In coming out forcefully at a rally against the kind of anti-Semitism that appears to have motivated last Saturday’s deadly attack at Chabad of Poway outside San Diego, President Donald Trump did the right thing. And the president further demonstrated sensitivity in the aftermath by speaking to Rabbi Yisroel Goldstein, the Jewish center’s rabbi who lost a finger when he encountered the gunman and his bullets. Goldstein, it bears repeating, characterized Trump’s phone call as a warm and comforting exchange with the nation’s chief executive.
In the moments after this latest attack on Jews in the United States, coming six months after the murder of 11 congregants at the Tree of Life synagogue building in Pittsburgh, Trump, in fact, seems to have done all the right things.
That this is news — that this bears noting at all — is a tragedy, especially considering that for far too long, hatred against Jews and the Jewish community has been allowed to fester amidst a toxic stew of American white supremacy and xenophobia. And the president bears a good portion of the blame.
Investigators in California uncovered a manifesto by the suspected Poway gunman posted to 8chan, the same social media outlet where the alleged Pittsburgh shooter posted his screed accusing Jews of compromising the well-being of this country by supporting immigration. The Poway shooter declared common cause with the Pittsburgh gunman, and praised the attacks just last month on the New Zealand mosques to boot. (Authorities say he also claimed responsibility for the torching of a San Diego mosque.)
The rhetoric that was a staple of Trump’s messaging as a candidate for president, and which marked his first two years in office, is a big part of the problem. The sad truth is that you don’t need to be a hater of Jews — and I’ve long argued that the president does not hate us, no more than he would hate his Jewish daughter, son-in-law and grandchildren — to enable anti-Semitism. The even sadder truth is that you don’t even need to be a Republican to turn a blind eye to this most pernicious of assaults on the preeminent American value of religious liberty.
Many Democrats, who in choosing to ignore or, in some cases, outright endorse the ever-strengthening blood libel against Israel known as the boycott, divestment and sanctions (BDS) movement, are to blame as well. But so, too, for that matter, are Israeli Prime Minister Benjamin Netanyahu and many of his supporters, people for whom railing against George Soros as evil incarnate — and spreading the vicious lie that the Holocaust survivor was a Nazi collaborator — comes as naturally as standing at attention for “Hatikva.”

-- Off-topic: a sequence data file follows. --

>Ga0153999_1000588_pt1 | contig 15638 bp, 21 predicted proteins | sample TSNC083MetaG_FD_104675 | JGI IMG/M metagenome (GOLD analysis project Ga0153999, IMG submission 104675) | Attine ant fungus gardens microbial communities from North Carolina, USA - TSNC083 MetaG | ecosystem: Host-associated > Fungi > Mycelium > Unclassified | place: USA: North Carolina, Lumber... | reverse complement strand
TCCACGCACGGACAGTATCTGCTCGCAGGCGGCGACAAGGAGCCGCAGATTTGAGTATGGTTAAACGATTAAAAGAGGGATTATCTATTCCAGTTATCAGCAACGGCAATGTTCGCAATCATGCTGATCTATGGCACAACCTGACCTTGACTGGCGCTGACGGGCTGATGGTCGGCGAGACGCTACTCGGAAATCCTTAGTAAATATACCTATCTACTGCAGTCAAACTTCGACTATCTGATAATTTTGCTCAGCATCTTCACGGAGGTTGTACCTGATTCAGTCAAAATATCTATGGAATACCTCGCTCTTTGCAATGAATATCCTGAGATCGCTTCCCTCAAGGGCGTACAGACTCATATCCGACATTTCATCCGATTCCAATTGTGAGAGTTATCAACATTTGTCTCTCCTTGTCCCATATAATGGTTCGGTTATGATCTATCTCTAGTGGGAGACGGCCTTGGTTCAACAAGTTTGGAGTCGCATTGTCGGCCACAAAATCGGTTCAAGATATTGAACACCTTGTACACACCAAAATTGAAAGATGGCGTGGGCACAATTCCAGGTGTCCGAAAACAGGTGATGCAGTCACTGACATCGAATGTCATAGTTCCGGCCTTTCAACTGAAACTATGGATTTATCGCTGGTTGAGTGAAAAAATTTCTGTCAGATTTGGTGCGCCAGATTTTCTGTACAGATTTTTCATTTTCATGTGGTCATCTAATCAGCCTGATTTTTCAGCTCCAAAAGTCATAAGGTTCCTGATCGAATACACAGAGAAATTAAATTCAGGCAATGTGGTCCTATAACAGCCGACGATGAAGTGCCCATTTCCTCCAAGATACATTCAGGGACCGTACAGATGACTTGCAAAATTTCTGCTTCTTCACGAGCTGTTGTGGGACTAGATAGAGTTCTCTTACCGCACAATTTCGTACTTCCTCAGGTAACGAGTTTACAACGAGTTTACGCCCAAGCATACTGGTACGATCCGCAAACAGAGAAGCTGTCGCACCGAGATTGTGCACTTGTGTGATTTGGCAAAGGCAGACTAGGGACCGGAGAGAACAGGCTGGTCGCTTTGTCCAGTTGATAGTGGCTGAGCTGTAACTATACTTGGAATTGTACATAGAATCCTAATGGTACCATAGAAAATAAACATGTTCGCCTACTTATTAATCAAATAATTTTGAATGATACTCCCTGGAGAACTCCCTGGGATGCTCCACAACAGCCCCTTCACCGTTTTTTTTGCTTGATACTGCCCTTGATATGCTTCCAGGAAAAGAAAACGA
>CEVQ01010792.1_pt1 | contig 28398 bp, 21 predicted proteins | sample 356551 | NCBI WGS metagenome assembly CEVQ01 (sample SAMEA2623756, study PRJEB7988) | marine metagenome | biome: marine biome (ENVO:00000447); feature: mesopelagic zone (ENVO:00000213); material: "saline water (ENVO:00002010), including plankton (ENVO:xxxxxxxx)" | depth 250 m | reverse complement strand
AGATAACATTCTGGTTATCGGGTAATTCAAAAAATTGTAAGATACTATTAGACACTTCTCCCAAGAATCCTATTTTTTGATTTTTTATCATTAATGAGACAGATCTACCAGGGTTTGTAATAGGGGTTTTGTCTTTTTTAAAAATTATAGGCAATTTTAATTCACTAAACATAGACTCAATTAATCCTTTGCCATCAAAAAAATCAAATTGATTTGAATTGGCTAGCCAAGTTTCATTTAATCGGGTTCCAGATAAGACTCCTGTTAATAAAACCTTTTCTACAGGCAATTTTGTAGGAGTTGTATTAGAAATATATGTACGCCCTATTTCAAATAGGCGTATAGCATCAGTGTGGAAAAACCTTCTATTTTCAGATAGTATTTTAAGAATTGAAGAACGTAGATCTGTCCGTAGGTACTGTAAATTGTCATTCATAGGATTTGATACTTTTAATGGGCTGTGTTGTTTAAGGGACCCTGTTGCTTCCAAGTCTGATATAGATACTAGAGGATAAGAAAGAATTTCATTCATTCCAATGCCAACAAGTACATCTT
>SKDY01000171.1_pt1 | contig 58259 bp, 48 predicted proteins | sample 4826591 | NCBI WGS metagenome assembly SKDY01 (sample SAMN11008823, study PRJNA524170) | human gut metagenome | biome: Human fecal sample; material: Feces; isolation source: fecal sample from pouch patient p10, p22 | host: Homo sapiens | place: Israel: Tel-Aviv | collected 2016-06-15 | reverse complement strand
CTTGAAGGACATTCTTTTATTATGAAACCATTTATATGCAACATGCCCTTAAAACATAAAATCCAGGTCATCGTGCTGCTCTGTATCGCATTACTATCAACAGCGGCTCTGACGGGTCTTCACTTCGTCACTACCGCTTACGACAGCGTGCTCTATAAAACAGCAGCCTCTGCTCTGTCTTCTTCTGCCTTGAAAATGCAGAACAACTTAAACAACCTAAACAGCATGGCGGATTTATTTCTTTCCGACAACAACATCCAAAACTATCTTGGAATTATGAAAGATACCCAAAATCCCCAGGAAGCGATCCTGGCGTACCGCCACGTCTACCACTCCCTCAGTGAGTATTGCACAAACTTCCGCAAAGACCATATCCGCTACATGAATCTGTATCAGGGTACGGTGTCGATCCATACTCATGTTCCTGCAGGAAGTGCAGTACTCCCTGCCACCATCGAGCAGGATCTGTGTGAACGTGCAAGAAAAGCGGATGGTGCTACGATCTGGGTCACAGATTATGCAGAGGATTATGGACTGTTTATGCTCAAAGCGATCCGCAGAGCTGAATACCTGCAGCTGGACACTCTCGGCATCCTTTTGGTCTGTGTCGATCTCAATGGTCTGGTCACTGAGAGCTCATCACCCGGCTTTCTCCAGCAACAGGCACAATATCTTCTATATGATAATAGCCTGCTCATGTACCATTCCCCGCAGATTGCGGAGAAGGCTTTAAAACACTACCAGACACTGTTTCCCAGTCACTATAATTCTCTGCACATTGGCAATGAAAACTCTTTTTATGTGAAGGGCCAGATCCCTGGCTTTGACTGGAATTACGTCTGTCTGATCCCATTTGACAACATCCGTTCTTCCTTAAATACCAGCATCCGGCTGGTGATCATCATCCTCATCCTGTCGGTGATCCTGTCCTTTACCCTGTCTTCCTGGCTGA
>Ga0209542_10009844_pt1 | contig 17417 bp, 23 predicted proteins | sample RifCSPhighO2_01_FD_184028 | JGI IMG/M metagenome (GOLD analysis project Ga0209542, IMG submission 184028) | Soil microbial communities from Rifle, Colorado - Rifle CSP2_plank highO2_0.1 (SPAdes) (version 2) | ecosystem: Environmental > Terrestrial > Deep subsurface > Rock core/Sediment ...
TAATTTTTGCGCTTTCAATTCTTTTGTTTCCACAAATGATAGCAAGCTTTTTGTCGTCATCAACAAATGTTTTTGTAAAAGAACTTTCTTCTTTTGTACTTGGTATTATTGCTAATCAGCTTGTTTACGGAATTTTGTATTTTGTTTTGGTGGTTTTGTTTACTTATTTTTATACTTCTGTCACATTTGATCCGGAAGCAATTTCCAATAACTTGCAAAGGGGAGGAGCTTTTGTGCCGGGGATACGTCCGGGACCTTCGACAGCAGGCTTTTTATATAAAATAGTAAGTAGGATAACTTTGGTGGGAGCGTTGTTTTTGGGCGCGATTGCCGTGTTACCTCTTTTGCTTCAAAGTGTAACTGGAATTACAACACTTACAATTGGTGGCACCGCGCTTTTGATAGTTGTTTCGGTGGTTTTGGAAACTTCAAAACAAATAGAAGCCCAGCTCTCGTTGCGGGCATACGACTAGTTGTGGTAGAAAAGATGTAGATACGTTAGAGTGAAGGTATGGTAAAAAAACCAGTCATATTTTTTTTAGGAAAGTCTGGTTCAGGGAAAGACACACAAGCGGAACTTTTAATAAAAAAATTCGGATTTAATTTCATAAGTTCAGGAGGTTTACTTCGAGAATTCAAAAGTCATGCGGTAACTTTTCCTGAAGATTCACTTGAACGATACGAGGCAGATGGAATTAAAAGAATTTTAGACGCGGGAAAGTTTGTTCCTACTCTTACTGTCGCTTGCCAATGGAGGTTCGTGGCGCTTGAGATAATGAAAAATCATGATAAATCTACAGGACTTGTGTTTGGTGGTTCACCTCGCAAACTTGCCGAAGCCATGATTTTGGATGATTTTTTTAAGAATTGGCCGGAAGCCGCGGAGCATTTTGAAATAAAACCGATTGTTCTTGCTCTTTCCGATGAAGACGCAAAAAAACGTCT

The fact is, there is enough evidence on either side of the political divide to enable those on the other side to place blame for anti-Semitism on those in opposition. And I know that there are plenty among us — who we can assume all, to a one, abhor anti-Semitism and wish its eradication from the Earth — who will say that anti-Semitism is primarily a left-wing problem or a right-wing problem. Anyone who is doing that — who has done that — is part of the problem as well.
Lest you chalk this up to the ravings of a left-wing former journalist, I happen to have been at one point in my twisting professional life a Chabad-Lubavitch emissary. I even know the rabbi in Poway. But more to the point, I’ve witnessed as an adult — nay, lived it — the explosion of new-millennium anti-Semitism, first of the international variety and then of the homegrown scourge that it’s become. In 2008, when Pakistani terrorists murdered the occupants of the Chabad House in Mumbai, I was among the group of Chabad personnel to speak with the terrorists in the ultimately fruitless attempt to negotiate. Last year, while I was editor of the Chronicle, our reporters covered the Tree of Life massacre, the worst anti-Semitic attack in the modern history of the United States.
I’ve witnessed the spread of this hatred. And I’ve listened to countless friends from both sides of the aisle excuse it as the other guy’s problem. And I’ve had enough.
Just last week, celebrants at Passover Seders the world over recited the story of the Haggadah, reliving its message that in each and every generation, there have been those who have risen up to destroy us. But it’s easy to forget in the midst of the celebration and the four cups of wine that the responsibility to deliver us from bondage belongs not only to the Almighty. It is up to us to prepare the world for the ultimate redemption.
I’m sorry to say that we’re never going to get there if we keep battling each other in the debate of which side is more to blame for creating an environment in which hate against Jews can flourish. To the extent that we’re having these conversations, that we’re thinking these thoughts, the responsibility rests on us to answer unbridled hatred with unbridled love. I’m not talking about the kind that we show to the stranger in our midst; I’m talking about the kind that we should be showing to each other.
In the early 20th century, Chasidic leaders came under actual physical attack from Jewish communists as well as Zionists. Now is the time to answer the darkness of the world, a darkness that the unthinking portions of ourselves unintentionally promote, with light. So, this Friday night, light Shabbos candles. Go to synagogue. But even more important, embrace another Jew, especially one whom you’ve subconsciously labeled as the other.
This is more important than what takes place in November next year. Presidents come and go, but right now, nothing less than our very lives is at stake. pjc
Joshua Runyan is the former editor-in-chief of the Pittsburgh Jewish Chronicle. He graduates from Temple University’s Beasley School of Law this month.